Republican candidate for U.S. House (8th district)
Responses to our questions
The U.S. government is now $20 trillion in debt. To address that historic level of public indebtedness, the country would need to raise revenue and/or decrease spending. What is your position on the budget and debt?
I believe in the basic fiscal principle — the government should not spend more than the revenue it brings in. I am also a firm believer in a constitutional amendment to balance budget. We must greatly reduce spending, with a goal of 10% per year, until we eliminate the deficit. This would be accomplished by reducing the size and scope of government, eliminating programs and departments, and consolidating delivery of services with state and local providers, both public and private. The new tax plan will stimulate growth and investment in the economy, and that will help us reduce the deficit. We must also stop raising the debt ceiling, however, that will only push our problems further down the road.
The size of the Federal bureaucracy is too large. As the recent report of the watchdog group "Open the Books" discovered, we are paying a million dollars per minute in federal salaries and pension obligations to these workers will be unsustainable. To combat this, we need to have a defined benefit system in place. As people holding federal positions retire, we should not replace non-essential positions with new people.
Can you identify any major federal expenditures or programs that you would eliminate?
The Trump Administration identified eliminating 66 programs in their 2018 budget that would save $26.7 billion. That is a very good start. We also need to re-evaluate our spending on programs and aids provided by United States globally, this will bring in significant savings. The Heritage Foundation has found a total of $42 billion in wasteful and ineffective programs that should be eliminated (some overlap with the Trump list).
Eliminating the Department of Education would save as much as $68 billion and $28 billion by eliminating the Department of Energy. State agencies, already in existence, could absorb Federal duties that are not ended altogether. State and local controls over government functions will always operate closer to the people and more efficiently than far away bureaucrats in DC.
Medicare and Medicaid costs continue to spiral. How can these programs be restructured to control costs and avoid collapse? Be specific about your willingness to change or reduce future benefits.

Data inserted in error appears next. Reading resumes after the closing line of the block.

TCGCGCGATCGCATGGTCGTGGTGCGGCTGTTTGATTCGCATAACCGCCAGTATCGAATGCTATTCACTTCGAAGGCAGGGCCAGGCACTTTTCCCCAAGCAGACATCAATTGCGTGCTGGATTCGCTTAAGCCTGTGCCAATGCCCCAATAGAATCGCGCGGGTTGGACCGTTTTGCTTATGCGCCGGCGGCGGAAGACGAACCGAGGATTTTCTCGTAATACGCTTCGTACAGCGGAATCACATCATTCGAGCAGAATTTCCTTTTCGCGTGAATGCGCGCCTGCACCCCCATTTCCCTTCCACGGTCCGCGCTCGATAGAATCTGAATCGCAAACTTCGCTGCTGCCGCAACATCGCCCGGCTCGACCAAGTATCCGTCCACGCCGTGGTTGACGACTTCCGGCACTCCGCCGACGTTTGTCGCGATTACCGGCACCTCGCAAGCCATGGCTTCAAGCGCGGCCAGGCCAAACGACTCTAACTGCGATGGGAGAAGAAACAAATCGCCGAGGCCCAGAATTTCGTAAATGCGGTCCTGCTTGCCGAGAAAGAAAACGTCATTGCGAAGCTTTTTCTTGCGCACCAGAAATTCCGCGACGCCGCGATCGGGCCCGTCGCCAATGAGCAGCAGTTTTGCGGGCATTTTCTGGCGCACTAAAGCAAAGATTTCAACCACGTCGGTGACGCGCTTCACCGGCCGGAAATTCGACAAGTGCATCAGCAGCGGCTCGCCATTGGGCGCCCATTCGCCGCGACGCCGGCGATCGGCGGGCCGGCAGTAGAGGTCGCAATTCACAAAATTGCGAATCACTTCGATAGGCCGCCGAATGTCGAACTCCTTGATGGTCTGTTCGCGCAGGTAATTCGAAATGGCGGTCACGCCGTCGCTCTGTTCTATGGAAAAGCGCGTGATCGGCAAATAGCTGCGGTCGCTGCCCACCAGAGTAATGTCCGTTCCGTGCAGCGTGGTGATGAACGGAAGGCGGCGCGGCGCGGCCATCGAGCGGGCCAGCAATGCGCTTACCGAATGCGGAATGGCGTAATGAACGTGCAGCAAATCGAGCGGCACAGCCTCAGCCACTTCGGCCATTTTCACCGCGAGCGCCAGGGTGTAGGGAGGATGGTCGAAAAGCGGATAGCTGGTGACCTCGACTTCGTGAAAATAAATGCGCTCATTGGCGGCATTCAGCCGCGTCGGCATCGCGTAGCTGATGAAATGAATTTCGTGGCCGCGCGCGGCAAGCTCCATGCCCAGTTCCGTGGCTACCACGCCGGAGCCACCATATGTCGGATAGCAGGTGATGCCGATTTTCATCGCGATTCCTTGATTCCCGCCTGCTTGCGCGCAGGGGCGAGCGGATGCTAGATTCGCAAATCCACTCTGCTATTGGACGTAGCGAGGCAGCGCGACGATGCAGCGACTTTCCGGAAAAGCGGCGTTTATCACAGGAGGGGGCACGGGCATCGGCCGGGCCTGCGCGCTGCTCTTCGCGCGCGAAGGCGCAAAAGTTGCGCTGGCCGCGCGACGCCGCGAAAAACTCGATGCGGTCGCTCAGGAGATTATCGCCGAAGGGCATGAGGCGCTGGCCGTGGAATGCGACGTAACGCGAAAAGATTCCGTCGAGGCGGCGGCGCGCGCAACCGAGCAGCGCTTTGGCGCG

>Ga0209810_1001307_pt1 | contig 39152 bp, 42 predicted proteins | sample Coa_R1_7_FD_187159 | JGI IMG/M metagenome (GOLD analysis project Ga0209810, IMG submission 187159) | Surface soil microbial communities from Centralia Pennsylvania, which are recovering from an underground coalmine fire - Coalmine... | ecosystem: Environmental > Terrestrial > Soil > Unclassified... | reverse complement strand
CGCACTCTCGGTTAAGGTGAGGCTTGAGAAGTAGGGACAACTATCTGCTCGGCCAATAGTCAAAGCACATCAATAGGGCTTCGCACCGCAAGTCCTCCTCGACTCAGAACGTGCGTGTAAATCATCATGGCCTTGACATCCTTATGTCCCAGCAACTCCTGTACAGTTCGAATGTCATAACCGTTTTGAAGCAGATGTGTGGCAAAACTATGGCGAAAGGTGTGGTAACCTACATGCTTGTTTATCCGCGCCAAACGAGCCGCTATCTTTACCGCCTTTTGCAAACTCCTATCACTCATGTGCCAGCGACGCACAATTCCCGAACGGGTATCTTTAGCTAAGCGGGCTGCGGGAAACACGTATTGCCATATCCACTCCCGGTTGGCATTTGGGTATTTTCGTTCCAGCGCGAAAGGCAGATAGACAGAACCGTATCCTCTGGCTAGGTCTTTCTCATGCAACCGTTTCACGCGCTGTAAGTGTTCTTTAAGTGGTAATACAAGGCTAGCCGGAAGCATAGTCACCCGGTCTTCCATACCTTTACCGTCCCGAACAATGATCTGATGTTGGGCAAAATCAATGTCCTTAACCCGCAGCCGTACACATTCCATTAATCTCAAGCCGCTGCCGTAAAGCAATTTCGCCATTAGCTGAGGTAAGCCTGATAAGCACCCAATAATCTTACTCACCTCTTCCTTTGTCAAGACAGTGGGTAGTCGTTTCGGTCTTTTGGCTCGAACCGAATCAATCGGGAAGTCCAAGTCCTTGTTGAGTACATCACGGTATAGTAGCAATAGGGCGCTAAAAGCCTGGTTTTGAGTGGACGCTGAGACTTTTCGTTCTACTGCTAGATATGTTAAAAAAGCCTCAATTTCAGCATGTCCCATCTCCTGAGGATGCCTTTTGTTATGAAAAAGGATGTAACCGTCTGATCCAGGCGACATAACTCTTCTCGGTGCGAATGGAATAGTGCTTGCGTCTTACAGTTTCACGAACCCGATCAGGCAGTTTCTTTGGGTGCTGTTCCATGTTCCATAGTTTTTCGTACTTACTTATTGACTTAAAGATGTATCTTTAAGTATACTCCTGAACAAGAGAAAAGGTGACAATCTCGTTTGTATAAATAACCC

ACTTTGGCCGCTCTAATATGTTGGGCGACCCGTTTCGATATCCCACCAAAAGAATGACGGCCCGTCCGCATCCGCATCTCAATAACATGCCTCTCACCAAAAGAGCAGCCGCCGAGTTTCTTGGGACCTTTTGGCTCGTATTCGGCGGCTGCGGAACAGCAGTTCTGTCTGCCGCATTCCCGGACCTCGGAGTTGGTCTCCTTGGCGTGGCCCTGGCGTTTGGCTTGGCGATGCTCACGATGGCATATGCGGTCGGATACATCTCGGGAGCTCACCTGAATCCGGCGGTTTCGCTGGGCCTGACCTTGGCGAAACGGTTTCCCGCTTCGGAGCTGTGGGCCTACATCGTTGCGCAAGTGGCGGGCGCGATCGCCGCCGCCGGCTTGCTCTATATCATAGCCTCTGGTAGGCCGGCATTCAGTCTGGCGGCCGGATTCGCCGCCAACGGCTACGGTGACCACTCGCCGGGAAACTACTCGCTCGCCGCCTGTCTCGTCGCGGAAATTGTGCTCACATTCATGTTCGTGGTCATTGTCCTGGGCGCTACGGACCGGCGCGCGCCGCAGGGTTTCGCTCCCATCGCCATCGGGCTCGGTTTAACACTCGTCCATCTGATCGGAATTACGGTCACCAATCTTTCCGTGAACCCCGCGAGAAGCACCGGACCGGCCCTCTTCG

Medicare has been a popular and well-run program for Seniors and certain severely ill individuals. The 80/20 benefit pay out process encourages people to be conservative with their health care expenditures and to purchase supplemental private insurance to fill the gap. I would not make major changes in Medicare.
Medicaid, however, is broken. There needs to be more managed care and preventative care components because too many people are using expensive emergency room services for their health care.
The biggest problem with Medicaid is the number of illegal immigrants on it and the amount of ineligible, fraudulent people who do not qualify income wise, or via residency, to get the benefits. We must clean the rolls. The Center for Immigration Studies estimates that illegal immigrants currently receive $4.3 billion a year in unearned Medicaid benefits.
Medicaid payments to providers must increase and not be so late. Those are the reasons why more and more providers refuse Medicaid, leaving access to good healthcare and the doctors of their choice out of the reach of Medicaid patients.
What if anything should be the federal government's role in helping Americans obtain health insurance coverage?
The Federal role should be limited. It should only be involved to the point of making sure that the playing field is fair and level for competition between providers. Selling policies across state lines should be legalized and the more providers encouraged to get into the marketplace, the more that costs will be driven down and choices for consumers will increase. We need better solutions for special needs and disabled persons who often rely on Medicaid and other programs because they cannot afford private insurance. These vulnerable populations need and deserve compassionate and effective care from our country. But even these populations can benefit from state programs delivering services in place of Federal solutions.